For a healthy nervous system, axons—the long projections of our nerve cells that run throughout our bodies—must be properly insulated.
Much like conventional power cords need electrical insulators around the conducting wires for efficient and effective transfer of current, axons rely on multiple bilayers of myelin to maintain a rapid and optimal transfer of impulses between, for instance, brain and organ, or spinal cord and muscle. These bilayers are composed of lipids (fat molecules), protein, and water.
“Basically, myelin is this multiple stacking of lipid bilayers,” says Dong-Woog Lee, a researcher in the chemical engineering department at the University of California, Santa Barbara. “They need to be compact, and with very little water between the bilayers.”
Lee and colleagues found that even the slightest change in the composition of these myelin bilayers affect their ability to insulate axons. Their findings could offer insights into demyelinating diseases, such as multiple sclerosis.
Stick like glue
To observe and measure the characteristics and differences between healthy and diseased myelin bilayers, they studied the ability of these layers to adhere to each other.
The researchers used a highly sensitive instrument, called the surface forces apparatus, that can measure interactions between membranes. The deposited a lipid bilayer on a mica substrate on each of the two opposing surfaces of the apparatus.
Then they immersed the setup in a buffer solution containing myelin basic protein (MBP), a biomolecule commonly found in myelin that gives them adhesive properties and plays a role in maintaining the optimal structure of the myelin sheath.
They brought the two bilayers close together, allowing them to stick to each other, and then pulled them apart, measuring the strength of the adhesion brought about by the MBP “glue” between the bilayers, and also the MBP’s adsorption—the ability of the MBP molecules to stick to the bilayers’ surfaces.
They performed this experiment with both healthy myelin and with “disease-like” myelin bilayers.
“A lipid bilayer simulating a normal or healthy myelin membrane adsorbs this protein much better than a lipid bilayer simulating a multiple sclerosis-type of myelin membrane,” says UC Santa Barbara researcher Kai Kristiansen, “meaning that the protein attaches more strongly to the lipid bilayer and can make two apposing lipid bilayers adhere more firmly to each other and at a smaller distance—which is highly desirable for a well functioning myelin around a neuron.”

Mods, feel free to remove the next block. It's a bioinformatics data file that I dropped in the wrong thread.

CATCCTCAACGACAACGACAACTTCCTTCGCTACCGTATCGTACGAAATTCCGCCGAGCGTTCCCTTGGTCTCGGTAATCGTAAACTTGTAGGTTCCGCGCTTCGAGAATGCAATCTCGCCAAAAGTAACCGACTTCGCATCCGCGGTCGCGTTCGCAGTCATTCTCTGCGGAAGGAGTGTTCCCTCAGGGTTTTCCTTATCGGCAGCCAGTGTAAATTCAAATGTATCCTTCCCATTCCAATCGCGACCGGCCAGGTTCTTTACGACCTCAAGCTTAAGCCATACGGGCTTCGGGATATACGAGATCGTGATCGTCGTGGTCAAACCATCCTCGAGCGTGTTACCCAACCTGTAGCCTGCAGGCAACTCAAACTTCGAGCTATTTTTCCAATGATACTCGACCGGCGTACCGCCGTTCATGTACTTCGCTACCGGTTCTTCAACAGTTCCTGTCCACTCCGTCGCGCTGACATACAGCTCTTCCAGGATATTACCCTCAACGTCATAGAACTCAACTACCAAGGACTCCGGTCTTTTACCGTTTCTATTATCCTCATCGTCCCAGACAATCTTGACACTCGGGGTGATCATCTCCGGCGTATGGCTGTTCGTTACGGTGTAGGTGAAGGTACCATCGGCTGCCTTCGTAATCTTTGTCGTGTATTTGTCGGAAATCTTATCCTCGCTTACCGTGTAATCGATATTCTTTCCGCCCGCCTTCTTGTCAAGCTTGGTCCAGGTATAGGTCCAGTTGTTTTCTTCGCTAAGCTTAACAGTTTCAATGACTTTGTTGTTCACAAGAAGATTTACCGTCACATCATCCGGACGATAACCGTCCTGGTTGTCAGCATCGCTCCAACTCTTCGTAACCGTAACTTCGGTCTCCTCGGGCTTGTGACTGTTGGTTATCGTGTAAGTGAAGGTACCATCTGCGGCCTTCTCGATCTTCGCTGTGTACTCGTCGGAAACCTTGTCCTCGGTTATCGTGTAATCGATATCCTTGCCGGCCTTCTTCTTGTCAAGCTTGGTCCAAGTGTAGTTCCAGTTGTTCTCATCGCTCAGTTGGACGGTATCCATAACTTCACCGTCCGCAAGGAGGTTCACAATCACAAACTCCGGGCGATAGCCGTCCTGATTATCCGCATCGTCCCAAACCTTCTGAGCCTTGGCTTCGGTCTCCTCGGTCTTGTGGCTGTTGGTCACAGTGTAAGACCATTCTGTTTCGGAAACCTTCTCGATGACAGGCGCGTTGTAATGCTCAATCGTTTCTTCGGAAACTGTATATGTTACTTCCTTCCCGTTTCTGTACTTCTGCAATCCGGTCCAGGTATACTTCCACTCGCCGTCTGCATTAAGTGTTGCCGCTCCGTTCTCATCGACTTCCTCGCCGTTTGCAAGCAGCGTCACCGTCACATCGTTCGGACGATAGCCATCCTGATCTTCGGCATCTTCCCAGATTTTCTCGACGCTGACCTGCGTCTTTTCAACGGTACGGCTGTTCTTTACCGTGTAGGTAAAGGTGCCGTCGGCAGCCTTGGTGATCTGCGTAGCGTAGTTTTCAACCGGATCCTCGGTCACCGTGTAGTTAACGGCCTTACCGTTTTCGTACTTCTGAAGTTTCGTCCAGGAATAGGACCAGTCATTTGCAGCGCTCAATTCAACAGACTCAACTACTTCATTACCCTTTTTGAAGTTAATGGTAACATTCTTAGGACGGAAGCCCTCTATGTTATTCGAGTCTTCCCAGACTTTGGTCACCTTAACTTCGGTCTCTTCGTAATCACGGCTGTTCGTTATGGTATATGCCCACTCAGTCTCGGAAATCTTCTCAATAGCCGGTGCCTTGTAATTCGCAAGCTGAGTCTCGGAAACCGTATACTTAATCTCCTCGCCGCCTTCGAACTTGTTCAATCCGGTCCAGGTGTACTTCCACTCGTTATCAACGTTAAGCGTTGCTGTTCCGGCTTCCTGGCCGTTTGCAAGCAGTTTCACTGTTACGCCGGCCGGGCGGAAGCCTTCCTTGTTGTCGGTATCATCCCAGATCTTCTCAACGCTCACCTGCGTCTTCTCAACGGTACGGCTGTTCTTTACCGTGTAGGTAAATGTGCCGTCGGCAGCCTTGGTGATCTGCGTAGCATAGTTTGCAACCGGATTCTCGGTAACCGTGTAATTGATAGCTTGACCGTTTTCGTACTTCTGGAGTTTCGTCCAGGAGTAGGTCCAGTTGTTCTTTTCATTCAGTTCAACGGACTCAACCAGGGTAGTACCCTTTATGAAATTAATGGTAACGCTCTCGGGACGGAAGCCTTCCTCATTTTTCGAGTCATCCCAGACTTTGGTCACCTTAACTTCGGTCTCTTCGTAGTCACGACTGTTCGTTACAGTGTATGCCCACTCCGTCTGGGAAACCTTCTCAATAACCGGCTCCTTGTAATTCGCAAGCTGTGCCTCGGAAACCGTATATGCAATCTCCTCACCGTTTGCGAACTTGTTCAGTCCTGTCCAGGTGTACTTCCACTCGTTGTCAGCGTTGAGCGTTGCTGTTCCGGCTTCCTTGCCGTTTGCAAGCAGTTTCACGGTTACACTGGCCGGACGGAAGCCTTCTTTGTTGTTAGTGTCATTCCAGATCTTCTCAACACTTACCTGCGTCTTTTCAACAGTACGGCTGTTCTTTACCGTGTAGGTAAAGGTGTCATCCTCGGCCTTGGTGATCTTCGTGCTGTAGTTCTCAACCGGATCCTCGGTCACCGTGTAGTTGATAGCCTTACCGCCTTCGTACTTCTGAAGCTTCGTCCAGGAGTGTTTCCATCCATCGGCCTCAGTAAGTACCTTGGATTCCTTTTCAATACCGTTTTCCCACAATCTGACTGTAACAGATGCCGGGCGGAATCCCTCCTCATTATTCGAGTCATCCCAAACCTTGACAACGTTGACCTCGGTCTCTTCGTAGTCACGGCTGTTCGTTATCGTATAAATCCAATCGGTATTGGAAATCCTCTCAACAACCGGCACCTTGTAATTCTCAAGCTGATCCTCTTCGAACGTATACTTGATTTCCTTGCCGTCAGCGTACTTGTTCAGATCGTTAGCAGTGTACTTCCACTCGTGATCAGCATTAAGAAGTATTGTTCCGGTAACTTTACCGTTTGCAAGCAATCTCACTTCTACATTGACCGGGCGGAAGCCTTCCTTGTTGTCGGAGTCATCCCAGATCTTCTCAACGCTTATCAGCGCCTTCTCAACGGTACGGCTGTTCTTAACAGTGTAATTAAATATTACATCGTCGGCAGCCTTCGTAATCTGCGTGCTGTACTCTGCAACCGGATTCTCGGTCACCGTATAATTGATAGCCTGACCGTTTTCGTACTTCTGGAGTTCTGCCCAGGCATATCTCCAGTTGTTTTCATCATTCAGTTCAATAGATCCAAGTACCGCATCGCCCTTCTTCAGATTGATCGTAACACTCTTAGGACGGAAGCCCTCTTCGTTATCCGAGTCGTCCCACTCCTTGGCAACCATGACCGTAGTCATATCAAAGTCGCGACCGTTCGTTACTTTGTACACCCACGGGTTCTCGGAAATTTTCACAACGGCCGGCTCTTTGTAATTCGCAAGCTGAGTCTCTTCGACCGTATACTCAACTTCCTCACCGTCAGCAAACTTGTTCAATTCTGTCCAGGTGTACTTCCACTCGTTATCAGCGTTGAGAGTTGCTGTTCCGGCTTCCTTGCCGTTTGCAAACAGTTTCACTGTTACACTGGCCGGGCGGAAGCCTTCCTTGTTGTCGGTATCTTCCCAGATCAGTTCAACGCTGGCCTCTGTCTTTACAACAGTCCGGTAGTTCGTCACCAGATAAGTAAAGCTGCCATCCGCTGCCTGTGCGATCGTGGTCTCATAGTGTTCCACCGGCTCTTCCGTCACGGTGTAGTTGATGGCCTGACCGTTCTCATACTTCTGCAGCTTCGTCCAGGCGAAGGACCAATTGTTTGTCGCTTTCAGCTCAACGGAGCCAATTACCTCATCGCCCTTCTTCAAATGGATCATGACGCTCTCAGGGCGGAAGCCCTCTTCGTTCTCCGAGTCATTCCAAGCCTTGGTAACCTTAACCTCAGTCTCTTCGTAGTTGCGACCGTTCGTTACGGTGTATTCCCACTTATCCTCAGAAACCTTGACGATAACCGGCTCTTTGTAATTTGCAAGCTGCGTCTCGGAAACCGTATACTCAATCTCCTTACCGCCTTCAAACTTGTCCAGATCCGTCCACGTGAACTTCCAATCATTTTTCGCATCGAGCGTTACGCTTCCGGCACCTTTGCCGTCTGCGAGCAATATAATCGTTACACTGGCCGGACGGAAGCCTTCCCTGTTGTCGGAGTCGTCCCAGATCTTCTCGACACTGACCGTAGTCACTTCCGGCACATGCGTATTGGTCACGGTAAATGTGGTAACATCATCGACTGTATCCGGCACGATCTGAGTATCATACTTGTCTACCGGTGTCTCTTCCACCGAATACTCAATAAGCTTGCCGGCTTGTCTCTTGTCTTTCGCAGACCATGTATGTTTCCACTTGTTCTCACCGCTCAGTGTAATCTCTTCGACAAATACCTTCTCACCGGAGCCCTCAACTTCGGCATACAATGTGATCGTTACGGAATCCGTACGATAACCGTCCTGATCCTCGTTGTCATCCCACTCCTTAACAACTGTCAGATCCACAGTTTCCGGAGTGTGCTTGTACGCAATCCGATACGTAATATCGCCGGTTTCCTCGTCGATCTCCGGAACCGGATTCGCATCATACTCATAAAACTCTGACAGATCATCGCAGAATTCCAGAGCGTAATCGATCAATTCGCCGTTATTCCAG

Swelling and multiple sclerosis
One common characteristic of diseased myelin is swelling, due to various causes such as the autoimmune responses associated with multiple sclerosis and its variants, or in cases of infection or exposure to certain chemicals. Genetics also play a role in the health of myelin.
“When the disease progresses, people can see that they swell and eventually vesiculate, creating scars,” says Lee, who is lead author of the study published in the Proceedings of the National Academy of the Sciences.
The MBP layer between the lipid bilayers also swells with water that seeps in between the double lipid layers. Instead of being a compact, molecule-thick film, the MBP layer becomes more gel-like.
“And since there’s more water between the bilayers, their insulation property decreases,” says Lee. From there, impulses slow down along the axon, or dissipate before they reach their destinations, causing paralysis and loss of function.
Disease–related changes in the lipid domain structures’ size and distribution also causes irregular adsorption of MBP onto the lipid bilayers and weakens their adhesion properties. This in turn also leads to lower nerve insulation.
The next step, according to Jacob Israelachvili, professor of chemical engineering and of materials, is to develop a user-friendly bench-top instrument that could be used in hospitals and clinics to visualize the membranes of certain cells, both healthy and pathological, whose domain structure can be an indicator of the progression of a disease.
“We are currently planning a collaboration with a local hospital to provide us with such membranes, for example, from leukemic blood cells, that we would tag with a suitable fluorescent dye to enable this imaging,” he says.
Source: UC Santa Barbara